Website design By BotEap.comIn reality, the IRS audits very few of the millions of tax returns it receives annually. The average number of declarations audited annually is around 2%. The IRS does not routinely audit a tax return unless there is some kind of key indicator, such as a high level of deductions compared to income earned, a deduction that requires documentation, or a specific item that is on the “red flag” list. “. If you receive a letter stating that you are going to be audited, you should contact your IRS tax attorney or accountant immediately for help in preparing a response. Website design By BotEap.comReasons for an IRS Tax Audit Website design By BotEap.comThe IRS has a standard list of reasons to request an audit. The fact that your return falls into one of these categories does not automatically mean that it will be audited, but it certainly increases your chances. The IRS may audit you if you include any of the following information, although this is not an exhaustive list:
- you are autonomous,
- You submit a mileage record showing the business use of your vehicle,
- Try to deduct home office expenses,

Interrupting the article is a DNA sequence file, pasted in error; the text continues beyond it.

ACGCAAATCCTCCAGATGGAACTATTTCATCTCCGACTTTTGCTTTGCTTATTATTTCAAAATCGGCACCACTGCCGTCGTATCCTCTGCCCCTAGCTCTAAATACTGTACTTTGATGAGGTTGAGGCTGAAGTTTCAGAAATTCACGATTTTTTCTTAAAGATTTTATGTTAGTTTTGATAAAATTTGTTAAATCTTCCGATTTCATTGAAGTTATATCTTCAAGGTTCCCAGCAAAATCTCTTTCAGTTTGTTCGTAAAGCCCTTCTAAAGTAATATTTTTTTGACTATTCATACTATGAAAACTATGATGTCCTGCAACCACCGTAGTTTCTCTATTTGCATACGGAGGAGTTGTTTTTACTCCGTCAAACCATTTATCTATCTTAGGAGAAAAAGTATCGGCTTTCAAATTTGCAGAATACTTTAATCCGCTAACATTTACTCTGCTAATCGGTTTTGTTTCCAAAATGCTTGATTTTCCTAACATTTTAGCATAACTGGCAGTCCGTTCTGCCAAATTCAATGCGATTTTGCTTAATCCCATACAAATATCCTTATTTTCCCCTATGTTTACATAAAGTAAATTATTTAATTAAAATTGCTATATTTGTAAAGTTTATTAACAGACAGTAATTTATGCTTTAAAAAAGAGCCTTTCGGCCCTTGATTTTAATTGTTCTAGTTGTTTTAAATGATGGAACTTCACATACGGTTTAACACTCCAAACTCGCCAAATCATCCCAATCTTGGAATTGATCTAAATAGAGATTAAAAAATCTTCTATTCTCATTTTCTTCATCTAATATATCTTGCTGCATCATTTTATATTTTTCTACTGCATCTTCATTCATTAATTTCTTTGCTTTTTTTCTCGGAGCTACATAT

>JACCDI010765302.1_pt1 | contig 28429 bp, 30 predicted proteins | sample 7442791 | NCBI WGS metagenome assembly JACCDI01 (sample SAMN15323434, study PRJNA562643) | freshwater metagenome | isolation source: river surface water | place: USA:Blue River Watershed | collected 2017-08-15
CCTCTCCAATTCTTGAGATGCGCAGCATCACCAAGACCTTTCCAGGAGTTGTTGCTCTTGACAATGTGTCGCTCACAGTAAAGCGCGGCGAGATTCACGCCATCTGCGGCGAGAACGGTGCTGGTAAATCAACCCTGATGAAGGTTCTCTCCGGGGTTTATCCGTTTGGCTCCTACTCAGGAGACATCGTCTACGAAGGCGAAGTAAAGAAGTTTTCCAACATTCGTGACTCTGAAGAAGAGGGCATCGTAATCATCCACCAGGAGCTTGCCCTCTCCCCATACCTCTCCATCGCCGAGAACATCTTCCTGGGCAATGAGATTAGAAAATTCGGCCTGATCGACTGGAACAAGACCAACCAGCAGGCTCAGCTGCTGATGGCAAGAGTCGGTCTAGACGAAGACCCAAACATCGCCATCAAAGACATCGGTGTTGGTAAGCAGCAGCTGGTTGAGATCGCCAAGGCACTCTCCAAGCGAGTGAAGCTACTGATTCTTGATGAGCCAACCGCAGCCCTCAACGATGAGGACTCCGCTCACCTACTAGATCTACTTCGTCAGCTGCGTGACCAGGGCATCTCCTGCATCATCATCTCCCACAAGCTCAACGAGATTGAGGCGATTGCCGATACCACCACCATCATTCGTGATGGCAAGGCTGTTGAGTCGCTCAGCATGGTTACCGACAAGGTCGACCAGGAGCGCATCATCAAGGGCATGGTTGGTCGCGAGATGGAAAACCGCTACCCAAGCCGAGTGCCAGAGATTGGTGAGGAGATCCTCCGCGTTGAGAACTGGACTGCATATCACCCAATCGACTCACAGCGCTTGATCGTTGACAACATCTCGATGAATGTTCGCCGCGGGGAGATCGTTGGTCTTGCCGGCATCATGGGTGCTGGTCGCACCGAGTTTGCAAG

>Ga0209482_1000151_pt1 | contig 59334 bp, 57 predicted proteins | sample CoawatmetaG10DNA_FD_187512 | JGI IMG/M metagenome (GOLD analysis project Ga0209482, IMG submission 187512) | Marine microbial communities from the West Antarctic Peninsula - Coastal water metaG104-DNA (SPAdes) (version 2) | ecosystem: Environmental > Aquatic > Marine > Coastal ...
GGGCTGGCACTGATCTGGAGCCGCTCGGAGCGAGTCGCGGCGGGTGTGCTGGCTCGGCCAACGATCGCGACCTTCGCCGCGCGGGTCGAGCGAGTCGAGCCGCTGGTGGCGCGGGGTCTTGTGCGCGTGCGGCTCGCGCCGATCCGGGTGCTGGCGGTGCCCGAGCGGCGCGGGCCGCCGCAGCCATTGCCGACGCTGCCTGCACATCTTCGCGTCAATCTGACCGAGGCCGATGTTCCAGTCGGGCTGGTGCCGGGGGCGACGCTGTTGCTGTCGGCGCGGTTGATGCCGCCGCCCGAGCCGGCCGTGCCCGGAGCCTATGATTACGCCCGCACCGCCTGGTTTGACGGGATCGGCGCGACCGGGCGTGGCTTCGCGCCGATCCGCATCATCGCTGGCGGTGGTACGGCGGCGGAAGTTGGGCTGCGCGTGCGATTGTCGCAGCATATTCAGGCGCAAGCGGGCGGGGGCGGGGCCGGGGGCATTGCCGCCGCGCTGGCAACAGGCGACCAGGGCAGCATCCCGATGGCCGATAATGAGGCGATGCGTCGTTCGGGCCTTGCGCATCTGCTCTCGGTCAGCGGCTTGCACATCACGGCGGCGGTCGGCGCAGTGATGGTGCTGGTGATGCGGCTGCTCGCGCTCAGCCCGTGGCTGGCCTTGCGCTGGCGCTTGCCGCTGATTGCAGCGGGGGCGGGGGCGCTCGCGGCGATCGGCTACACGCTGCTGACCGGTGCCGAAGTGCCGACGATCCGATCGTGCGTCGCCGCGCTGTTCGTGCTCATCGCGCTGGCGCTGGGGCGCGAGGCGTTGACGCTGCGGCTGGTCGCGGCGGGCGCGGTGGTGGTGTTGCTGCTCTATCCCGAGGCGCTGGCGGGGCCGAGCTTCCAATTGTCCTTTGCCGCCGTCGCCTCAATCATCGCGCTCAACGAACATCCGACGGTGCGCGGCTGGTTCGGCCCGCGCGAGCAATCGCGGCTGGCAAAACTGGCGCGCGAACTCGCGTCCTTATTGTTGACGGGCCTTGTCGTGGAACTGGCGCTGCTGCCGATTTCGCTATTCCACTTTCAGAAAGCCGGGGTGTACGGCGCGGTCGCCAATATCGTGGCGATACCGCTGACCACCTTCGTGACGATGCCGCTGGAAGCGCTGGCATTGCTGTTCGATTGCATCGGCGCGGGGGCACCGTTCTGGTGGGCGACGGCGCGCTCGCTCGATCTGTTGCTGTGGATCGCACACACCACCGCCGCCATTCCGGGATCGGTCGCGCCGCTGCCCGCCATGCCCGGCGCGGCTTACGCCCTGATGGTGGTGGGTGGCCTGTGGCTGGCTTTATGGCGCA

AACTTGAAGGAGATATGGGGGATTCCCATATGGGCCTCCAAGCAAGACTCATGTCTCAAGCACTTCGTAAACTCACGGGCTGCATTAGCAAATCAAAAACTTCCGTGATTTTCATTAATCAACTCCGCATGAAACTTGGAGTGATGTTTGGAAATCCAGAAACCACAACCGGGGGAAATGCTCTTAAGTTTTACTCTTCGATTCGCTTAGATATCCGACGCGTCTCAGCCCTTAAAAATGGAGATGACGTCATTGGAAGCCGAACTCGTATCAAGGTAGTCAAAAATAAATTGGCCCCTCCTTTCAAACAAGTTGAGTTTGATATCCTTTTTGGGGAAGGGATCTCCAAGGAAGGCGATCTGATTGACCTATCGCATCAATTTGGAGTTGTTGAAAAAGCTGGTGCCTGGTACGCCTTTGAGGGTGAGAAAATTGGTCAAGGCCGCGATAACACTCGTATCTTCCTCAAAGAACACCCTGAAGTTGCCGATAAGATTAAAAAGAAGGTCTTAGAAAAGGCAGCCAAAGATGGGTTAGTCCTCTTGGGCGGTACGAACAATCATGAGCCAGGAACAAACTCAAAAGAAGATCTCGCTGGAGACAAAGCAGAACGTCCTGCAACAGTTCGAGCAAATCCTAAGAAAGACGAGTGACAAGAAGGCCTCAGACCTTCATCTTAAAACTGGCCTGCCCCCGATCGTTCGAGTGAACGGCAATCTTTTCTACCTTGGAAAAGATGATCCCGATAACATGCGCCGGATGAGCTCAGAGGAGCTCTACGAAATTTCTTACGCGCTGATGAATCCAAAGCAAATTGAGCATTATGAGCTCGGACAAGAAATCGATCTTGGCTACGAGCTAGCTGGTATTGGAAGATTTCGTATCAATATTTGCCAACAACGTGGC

- Earn an excessively high salary, or
- Submit a large list of itemized deductions.
- The right to have an IRS tax attorney or accountant with you at your audit. Your attorney or accountant must have special permission to practice before the IRS;
- The right to make a tape recording of your audit meeting if you give the IRS at least 10 days notice of your plan to do so;
- The right to have penalties waived if you can prove that any error on your tax return was due to bad advice given by an IRS employee; Y
- The right to give your IRS tax attorney power of attorney so that you do not need to be present at the IRS meeting at all. This often buys your lawyer time because he or she will have to request an extension before the meeting to give them enough time to gather details from you in person beforehand.